Colombo (AsiaNews) – Nearly 25 thousand pilgrims gathered the country’s most popular Marian shrine, dedicated to Our Lady of Madhu, August 15th on the feast of Assumption; to the sound of heavy shelling, pilgrims from across the country prayed “that peace may soon come to Sri Lanka”.
The Mannar diocese, where the shrine lies, organised a nine day novena, rosary processions and adoration before the Blessed Sacrament. On the eve of the feast, Bishop Harold Anthony Perera of Galle diocese celebrated the vespers.
The following day, the Bishop of Mannar, Bishop Rayappu Joseph celebrated the mass together with Bishops Norbert Andradi of Anuradhapura diocese and Msgr. Perera. About 75 priests and nuns from South and North also attended mass which was celebrated in two languages – Tamil and Sinhala.
Father Jude Cross, director of Ampiam co-ordinating centre of Mannar reported that “According to the Uylankulam check point 400 vehicles of pilgrims had arrived at the Madhu shrine by 15 August feast and we could see that pilgrims had put up their tents around the shrine in the jungle”. According to both Msgr. Perera and Fr.Cross, between 9 and 10 thousand Sinhalese pilgrims - from the dioceses of Anuradhapura , Chilaw and Colombo – this year made there way to the sanctuary. Speaking via phone to AsiaNews the priest said that “the tension was there, when the shelling from near by areas– Pandivirichchanai and Mullikkulam….. could be heard”.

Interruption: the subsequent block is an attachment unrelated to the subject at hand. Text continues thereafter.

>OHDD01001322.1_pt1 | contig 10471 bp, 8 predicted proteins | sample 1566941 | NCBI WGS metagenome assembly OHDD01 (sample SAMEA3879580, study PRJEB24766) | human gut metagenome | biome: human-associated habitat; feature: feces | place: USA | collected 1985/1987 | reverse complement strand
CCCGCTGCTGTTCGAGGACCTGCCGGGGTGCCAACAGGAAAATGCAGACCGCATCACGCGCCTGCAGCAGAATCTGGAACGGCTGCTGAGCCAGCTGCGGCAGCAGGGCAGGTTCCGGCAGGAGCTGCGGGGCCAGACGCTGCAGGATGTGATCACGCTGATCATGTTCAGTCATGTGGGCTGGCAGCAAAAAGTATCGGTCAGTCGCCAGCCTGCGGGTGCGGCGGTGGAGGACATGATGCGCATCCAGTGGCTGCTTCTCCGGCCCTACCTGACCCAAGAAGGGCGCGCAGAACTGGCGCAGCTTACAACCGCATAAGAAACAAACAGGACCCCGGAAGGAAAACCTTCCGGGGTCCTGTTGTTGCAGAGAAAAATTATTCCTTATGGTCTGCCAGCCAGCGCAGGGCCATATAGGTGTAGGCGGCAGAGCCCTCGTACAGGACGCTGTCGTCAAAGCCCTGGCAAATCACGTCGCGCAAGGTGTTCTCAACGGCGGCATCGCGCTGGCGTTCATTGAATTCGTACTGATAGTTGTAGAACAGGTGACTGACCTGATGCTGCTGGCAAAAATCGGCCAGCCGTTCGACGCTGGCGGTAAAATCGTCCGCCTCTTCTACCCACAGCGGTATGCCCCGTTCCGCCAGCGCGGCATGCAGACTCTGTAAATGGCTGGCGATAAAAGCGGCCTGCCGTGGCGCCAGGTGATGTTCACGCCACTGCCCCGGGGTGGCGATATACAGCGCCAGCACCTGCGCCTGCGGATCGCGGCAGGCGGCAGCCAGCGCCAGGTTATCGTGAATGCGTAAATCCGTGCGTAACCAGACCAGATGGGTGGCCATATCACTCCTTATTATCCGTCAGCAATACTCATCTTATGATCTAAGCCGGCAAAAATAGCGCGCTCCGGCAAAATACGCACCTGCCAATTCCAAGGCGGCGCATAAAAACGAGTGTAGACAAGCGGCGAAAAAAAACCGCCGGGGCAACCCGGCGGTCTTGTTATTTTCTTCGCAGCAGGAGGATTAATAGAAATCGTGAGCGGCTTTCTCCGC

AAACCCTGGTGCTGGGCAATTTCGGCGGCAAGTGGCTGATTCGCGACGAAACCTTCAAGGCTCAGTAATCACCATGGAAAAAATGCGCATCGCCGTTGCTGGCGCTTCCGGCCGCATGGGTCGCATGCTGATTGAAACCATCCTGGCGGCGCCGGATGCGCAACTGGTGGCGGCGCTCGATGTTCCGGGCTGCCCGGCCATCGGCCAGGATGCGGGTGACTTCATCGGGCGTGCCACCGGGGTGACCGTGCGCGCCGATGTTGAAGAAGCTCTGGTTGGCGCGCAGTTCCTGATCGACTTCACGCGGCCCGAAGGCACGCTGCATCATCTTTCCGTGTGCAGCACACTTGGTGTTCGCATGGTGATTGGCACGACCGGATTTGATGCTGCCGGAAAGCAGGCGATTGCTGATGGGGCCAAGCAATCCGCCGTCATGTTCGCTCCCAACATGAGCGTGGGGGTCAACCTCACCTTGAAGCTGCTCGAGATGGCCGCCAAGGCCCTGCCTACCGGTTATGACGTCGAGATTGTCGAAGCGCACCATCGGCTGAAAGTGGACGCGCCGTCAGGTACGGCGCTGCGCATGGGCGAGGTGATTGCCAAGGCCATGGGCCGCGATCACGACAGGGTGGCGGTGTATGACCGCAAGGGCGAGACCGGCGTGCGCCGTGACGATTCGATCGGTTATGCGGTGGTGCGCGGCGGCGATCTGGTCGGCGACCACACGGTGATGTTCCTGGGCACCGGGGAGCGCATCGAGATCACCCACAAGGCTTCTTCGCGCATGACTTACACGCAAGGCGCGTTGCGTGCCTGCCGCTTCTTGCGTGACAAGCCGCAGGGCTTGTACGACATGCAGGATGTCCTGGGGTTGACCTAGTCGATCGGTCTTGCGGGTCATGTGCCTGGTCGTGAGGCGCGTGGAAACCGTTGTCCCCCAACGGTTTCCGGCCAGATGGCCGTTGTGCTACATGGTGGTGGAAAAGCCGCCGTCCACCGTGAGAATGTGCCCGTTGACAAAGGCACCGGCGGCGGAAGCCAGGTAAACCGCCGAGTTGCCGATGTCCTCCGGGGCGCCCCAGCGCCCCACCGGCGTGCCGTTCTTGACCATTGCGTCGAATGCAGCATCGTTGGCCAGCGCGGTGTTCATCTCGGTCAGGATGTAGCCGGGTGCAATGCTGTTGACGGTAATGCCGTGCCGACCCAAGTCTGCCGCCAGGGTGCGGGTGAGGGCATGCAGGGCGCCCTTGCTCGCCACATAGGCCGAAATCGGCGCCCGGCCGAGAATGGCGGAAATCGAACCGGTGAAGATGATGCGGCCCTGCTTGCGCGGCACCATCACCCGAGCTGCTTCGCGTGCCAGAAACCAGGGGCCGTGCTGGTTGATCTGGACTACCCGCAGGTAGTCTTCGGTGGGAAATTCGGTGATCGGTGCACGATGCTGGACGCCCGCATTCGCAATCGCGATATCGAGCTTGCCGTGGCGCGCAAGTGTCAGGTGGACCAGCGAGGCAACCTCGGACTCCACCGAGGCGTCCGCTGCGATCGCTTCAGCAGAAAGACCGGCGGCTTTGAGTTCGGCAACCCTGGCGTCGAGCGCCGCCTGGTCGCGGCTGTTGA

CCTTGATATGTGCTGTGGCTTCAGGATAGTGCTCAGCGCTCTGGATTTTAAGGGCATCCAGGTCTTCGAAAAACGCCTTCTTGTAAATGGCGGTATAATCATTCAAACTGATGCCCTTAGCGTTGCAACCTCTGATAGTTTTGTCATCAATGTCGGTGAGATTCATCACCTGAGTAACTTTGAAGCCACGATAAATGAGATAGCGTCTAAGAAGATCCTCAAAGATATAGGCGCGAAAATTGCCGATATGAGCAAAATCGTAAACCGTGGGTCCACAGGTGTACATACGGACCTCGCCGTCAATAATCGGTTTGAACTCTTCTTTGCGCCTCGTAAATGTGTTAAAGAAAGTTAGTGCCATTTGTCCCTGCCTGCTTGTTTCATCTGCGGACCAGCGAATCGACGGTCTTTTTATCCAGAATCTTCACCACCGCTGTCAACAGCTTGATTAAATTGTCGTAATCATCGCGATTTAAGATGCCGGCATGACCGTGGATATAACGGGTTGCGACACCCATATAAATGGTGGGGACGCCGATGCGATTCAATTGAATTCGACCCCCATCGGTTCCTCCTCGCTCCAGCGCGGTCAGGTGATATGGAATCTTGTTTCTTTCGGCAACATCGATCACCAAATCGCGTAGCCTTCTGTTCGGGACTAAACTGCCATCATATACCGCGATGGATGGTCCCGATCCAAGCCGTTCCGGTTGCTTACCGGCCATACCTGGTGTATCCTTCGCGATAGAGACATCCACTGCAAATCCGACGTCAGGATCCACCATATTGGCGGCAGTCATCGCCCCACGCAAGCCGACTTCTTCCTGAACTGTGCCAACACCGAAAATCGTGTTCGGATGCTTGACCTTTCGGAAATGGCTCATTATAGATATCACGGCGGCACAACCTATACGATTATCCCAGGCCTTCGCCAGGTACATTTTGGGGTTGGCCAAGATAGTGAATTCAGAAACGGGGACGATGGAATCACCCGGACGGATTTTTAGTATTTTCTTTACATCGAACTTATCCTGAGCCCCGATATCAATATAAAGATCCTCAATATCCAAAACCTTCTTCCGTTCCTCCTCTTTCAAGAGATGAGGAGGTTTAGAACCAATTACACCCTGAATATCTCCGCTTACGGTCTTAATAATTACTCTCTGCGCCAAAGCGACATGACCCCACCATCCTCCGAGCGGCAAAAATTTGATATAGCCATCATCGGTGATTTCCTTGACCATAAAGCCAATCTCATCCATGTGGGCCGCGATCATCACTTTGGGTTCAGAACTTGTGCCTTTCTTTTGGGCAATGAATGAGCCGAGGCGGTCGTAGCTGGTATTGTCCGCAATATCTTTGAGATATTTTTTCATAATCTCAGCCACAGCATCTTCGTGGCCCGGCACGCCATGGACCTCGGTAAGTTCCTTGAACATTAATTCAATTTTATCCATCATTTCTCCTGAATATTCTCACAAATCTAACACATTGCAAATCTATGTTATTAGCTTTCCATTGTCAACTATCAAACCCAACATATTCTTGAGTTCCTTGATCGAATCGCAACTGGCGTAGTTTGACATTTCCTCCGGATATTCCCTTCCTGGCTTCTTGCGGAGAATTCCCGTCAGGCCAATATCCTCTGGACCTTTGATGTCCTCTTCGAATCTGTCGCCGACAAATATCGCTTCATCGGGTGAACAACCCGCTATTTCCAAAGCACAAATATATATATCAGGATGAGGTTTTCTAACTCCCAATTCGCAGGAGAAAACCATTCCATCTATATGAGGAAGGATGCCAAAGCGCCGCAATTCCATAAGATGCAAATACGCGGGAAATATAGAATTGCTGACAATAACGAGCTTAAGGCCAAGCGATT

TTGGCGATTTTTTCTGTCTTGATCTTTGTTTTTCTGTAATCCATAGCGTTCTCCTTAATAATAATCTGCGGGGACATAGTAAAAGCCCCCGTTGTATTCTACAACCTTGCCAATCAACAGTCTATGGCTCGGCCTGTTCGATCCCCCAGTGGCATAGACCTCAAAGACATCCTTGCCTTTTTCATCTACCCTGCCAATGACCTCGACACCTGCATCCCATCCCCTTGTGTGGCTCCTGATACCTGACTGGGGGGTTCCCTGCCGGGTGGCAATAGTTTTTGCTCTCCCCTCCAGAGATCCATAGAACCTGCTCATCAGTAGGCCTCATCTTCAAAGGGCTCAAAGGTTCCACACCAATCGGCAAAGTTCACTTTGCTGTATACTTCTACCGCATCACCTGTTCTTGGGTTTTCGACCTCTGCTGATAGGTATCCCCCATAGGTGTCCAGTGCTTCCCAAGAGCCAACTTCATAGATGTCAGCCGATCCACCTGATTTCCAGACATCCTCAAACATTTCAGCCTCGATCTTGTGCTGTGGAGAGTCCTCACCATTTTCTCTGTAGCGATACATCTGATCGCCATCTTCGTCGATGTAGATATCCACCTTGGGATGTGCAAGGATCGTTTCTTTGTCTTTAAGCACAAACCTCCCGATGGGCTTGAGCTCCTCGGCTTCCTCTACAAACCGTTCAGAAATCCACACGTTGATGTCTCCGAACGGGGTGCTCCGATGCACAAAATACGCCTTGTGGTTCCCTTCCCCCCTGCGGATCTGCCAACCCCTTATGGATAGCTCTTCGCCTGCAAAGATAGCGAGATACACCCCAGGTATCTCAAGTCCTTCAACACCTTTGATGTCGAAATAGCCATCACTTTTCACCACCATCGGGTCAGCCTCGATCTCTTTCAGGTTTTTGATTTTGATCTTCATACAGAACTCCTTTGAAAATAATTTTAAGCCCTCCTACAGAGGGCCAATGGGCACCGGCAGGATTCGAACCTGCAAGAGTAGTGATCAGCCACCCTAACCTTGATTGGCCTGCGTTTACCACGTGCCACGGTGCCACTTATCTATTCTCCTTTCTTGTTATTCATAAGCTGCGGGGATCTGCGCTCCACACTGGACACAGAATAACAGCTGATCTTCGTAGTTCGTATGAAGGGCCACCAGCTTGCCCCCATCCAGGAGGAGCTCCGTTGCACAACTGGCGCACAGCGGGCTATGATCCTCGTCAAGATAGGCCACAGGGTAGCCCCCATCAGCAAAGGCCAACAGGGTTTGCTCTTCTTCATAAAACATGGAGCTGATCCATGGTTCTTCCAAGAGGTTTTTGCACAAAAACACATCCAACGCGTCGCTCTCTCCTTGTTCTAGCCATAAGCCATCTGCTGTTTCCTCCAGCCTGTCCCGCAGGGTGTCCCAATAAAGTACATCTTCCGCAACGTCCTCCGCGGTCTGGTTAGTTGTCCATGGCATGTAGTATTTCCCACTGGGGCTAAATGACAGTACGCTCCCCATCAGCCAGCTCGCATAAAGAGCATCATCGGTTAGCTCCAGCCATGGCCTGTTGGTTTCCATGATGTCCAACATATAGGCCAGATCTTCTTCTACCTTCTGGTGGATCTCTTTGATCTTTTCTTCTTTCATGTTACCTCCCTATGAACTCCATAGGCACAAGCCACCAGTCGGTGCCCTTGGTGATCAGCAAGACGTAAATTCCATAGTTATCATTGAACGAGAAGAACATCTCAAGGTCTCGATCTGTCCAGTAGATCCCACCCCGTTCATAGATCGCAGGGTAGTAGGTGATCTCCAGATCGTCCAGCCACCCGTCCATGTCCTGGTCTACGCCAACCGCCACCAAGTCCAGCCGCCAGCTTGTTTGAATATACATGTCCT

Msgr. Perera tells that “I could hear across the shelling sounds that both Singhalese and Tamil pilgrims were crying and invoking Our Lady of Madhu for peace when the procession going around the shrine and during the final blessing..”. “I could see the tears of joy and pain… continues the bishop – and I realised that these pilgrims, devoted to the Virgin of Madhu, had travelled far and at great personal risk in order to come to the shrine, through various check points along the road, I was deeply sad for their difficulties”.
The area where the church of Our Lady of Madhu lies, 220 km North of Colombo, is under the control of Tamil Tigers. One month ago the Sri Lankan Military and rebels signed an accord on a “No war Zone” around the sanctuary in order to guarantee the pilgrims safety during the main religious feasts. On August 10th the authorities re-opened the main road leading to the shrine, a year after it had been closed due to the worsening civil conflict in the area.
Despite the cease – fire signed in 2002, for that last year and half the Country has once again collapsed into a state of civil war. The Tamil tigers fight for independence of the North and East. The conflict has been ongoing for over 20 years now and has so far claimed over 60 thousand lives, 5 thousand in the last 20 months alone.